Alison McQueen


The Inimitable Dorothy Parker

It’s a cruel March morning out there. Brutal easterly wind flinging sharp snow into the windows, and my car is nothing more than a white heap outside. On the upside, Waitrose are doing 33% off their rather decent prosecco, and I have all the ingredients in the fridge for spaghetti carbonara. What’s not to like? I vote pyjama day.

What better kick-off to a snowy morning than this wonderful interview with Dorothy Parker for The Paris Review.

Incidentally, and something that rather struck me in these economically dismal times where I see creative friends pressing worried faces into tired hands, their refrigerators empty… this is what Dorothy Parker said about state support for artists. Parliament, take note.

“I think that the art of the country so immeasurably adds to its prestige that if you want the country to have writers and artists—persons who live precariously in our country—the state must help. I do not think that any kind of artist thrives under charity, by which I mean one person or organization giving him money. Here and there, this and that—that’s no good.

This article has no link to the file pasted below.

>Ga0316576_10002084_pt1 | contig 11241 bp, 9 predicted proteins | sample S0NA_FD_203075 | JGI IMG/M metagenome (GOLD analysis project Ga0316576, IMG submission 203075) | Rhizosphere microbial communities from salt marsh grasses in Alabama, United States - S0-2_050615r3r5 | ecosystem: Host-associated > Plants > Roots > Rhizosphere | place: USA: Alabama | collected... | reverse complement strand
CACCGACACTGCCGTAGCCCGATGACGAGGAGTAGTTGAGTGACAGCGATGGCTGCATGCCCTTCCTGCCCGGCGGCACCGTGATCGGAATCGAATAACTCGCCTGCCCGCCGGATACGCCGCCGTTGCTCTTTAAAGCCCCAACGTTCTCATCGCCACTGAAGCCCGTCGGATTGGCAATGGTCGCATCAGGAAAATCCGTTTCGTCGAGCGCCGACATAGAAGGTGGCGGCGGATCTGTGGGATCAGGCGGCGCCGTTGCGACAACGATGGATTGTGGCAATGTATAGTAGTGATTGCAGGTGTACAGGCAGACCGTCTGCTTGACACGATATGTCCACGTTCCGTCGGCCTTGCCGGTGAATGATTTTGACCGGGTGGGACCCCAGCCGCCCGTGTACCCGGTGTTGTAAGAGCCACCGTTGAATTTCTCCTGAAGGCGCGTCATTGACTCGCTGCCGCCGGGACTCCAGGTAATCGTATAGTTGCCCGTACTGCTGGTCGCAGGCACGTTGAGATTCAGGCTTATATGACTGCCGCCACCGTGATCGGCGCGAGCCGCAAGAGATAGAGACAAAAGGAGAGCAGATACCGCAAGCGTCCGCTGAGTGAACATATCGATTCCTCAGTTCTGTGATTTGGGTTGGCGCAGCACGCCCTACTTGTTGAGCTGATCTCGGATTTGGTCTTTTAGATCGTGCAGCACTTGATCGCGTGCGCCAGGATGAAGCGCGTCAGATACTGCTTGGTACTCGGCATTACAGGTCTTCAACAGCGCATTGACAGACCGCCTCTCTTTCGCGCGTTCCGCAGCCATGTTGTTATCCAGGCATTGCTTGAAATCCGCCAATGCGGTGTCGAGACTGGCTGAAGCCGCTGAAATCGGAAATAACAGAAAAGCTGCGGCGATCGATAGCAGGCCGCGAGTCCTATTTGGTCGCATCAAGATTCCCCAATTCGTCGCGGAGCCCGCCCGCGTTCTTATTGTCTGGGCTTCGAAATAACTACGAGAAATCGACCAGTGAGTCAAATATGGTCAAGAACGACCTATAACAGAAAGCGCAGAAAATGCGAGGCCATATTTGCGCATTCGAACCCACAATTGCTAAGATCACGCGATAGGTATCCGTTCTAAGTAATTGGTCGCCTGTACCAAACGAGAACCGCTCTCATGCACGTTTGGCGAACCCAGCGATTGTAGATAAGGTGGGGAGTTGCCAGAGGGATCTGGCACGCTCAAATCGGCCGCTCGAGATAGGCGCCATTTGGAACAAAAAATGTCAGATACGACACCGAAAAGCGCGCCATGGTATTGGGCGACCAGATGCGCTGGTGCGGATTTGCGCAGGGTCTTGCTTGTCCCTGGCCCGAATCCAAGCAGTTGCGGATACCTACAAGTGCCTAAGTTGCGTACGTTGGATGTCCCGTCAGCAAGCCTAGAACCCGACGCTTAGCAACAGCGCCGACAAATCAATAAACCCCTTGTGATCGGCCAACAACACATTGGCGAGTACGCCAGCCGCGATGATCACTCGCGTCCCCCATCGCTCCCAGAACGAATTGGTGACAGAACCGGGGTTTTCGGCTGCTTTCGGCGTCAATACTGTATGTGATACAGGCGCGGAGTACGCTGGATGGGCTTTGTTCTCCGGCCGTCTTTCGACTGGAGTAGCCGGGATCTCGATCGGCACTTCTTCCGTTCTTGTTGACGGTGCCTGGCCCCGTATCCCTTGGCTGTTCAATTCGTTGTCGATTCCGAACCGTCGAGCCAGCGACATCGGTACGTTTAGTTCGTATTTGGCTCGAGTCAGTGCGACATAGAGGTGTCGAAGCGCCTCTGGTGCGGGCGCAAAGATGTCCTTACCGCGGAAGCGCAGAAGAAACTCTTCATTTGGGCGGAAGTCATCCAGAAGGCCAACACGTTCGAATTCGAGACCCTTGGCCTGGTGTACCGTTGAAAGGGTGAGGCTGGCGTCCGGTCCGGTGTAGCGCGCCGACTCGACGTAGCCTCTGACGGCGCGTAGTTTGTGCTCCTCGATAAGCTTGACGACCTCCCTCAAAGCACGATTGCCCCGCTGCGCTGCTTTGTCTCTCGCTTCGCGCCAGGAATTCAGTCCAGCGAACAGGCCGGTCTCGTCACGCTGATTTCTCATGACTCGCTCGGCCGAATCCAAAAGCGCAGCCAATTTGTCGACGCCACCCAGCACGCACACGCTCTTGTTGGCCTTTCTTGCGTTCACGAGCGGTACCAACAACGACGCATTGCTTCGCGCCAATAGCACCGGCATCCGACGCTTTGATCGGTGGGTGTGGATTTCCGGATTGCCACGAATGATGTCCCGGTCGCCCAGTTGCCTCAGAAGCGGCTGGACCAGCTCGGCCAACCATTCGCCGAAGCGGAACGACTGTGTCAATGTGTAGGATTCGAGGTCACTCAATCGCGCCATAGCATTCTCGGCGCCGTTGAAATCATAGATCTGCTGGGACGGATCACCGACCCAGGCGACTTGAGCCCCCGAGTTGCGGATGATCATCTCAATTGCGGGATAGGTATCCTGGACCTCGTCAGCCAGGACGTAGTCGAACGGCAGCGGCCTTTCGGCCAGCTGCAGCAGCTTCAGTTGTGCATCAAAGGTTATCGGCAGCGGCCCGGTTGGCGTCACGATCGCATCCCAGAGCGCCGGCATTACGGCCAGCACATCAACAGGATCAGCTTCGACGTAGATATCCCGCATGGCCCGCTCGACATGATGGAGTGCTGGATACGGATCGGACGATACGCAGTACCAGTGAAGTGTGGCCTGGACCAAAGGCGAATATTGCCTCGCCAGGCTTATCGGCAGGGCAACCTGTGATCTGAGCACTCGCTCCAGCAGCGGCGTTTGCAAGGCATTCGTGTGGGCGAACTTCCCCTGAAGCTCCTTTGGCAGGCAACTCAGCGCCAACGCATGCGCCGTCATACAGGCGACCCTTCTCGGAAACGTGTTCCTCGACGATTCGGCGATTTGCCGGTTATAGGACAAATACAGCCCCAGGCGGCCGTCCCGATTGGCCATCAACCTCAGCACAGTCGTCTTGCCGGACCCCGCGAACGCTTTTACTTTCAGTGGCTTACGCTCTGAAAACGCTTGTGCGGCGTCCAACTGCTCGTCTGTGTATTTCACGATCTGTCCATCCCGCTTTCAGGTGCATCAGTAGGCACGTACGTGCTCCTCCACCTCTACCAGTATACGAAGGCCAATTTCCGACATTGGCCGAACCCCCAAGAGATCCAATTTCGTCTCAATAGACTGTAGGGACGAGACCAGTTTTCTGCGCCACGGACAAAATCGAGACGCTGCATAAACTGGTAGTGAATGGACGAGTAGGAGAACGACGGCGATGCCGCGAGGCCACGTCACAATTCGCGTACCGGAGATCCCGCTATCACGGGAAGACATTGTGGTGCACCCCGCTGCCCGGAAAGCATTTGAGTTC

“The difference between the state giving and the individual patron is that one is charity and the other isn’t. Charity is murder and you know it. But I do think that if the government supports its artists, they need have no feeling of gratitude—the meanest and most sniveling attribute in the world—or baskets being brought to them, or apple polishing. Working for the state—for Christ’s sake, are you grateful to your employers? Let the state see what its artists are trying to do—like France with the Académie Française. The artists are a part of their country and their country should recognize this, so both it and the artists can take pride in their efforts. Now I mean that, my dear.”

Well said, my dear.


If you are not already familiar with her wonderful body of work, you might want to start off with The Portable Dorothy Parker, a collection of her short stories, poems, reviews and articles. Unsurprisingly, there is also a Dorothy Parker Society, devoted to her life in New York.